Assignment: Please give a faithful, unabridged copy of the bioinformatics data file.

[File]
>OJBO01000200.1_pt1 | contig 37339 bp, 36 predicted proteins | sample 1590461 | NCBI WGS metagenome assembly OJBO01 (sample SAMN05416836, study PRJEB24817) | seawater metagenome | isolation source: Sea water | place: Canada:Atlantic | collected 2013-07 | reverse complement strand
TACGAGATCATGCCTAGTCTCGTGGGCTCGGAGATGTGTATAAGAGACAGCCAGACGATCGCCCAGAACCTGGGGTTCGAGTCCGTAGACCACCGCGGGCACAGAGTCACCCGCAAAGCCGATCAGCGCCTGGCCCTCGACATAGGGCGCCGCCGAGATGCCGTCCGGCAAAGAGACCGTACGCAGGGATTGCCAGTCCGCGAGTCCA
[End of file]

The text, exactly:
>OJBO01000200.1_pt1 | contig 37339 bp, 36 predicted proteins | sample 1590461 | NCBI WGS metagenome assembly OJBO01 (sample SAMN05416836, study PRJEB24817) | seawater metagenome | isolation source: Sea water | place: Canada:Atlantic | collected 2013-07 | reverse complement strand
TACGAGATCATGCCTAGTCTCGTGGGCTCGGAGATGTGTATAAGAGACAGCCAGACGATCGCCCAGAACCTGGGGTTCGAGTCCGTAGACCACCGCGGGCACAGAGTCACCCGCAAAGCCGATCAGCGCCTGGCCCTCGACATAGGGCGCCGCCGAGATGCCGTCCGGCAAAGAGACCGTACGCAGGGATTGCCAGTCCGCGAGTCCA